Become a member and get exclusive access to articles, live sessions and more!
Start Your Free Trial

Keith Jarrett: Radiance

JazzTimes may earn a small commission if you buy something using one of the retail links in our articles. JazzTimes does not accept money for any editorial recommendations. Read more about our policy here. Thanks for supporting JazzTimes.

In the liner notes for his first solo album in eight years, pianist Keith Jarrett admits that many of his listeners “will be momentarily (at least) shocked at the initial absence of melodic-or even motivic-content,” as Radiance is two discs’ worth of free improvisation, performed in 2002 at concerts in Osaka and Tokyo. But it’s not hard to discern at least a direction for any given moment: a field of impressionist ripples, a steely march turned into a demonic dance, a rollercoaster of scales with a slight bop tinge, reticent but poignant balladry with harmonies so apt they couldn’t have been improved by forethought. Motivic content arises in the course of exploration, as Jarrett latches onto three-note cells or rhythmic snaps during the longer pieces to propel him on journeys from one section into an unknown that coalesces into something new, measured and gripping at once.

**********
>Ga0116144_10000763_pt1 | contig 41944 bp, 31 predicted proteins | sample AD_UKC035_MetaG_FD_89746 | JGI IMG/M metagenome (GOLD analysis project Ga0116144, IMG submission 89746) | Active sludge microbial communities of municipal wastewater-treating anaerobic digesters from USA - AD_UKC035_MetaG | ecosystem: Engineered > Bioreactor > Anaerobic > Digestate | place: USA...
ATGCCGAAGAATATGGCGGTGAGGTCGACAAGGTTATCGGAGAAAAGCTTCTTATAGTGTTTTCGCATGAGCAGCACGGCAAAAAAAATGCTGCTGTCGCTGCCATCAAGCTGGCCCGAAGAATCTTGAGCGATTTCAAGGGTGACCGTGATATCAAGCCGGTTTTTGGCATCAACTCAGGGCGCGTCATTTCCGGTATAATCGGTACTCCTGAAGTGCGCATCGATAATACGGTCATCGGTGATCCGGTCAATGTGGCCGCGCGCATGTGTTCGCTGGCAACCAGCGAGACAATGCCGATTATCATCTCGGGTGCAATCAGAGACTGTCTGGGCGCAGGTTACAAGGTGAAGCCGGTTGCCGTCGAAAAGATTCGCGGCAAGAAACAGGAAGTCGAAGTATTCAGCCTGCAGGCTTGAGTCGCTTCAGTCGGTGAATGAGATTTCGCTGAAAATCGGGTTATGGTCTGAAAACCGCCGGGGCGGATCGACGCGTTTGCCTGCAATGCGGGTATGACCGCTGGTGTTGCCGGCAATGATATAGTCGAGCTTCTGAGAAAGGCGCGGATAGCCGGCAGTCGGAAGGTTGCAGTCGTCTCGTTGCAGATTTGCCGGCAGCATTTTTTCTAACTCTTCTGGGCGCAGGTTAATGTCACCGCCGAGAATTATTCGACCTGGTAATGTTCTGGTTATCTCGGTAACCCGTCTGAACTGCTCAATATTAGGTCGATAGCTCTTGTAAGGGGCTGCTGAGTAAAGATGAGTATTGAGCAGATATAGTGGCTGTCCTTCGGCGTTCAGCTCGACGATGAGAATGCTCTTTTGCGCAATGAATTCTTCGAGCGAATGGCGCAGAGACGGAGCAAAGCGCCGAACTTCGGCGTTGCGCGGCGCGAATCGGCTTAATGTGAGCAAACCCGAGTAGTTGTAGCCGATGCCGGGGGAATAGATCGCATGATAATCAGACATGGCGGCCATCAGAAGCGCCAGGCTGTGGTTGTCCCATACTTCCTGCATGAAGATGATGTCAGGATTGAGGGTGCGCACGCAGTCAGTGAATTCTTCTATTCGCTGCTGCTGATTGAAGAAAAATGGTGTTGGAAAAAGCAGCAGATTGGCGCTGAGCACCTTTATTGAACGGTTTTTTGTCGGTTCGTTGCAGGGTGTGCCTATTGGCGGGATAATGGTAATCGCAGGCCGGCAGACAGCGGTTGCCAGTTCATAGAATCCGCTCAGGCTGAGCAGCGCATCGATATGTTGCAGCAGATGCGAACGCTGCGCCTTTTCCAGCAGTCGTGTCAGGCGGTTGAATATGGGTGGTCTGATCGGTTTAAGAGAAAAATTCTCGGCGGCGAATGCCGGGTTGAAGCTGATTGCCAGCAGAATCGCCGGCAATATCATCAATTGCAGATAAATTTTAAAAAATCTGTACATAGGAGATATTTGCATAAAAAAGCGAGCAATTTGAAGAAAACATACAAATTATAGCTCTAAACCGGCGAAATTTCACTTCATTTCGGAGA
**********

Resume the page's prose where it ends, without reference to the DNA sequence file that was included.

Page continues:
Start Your Free Trial to Continue Reading

Become a JazzTimes member to explore our complete archive of interviews, profiles, columns, and reviews written by music's best journalists and critics.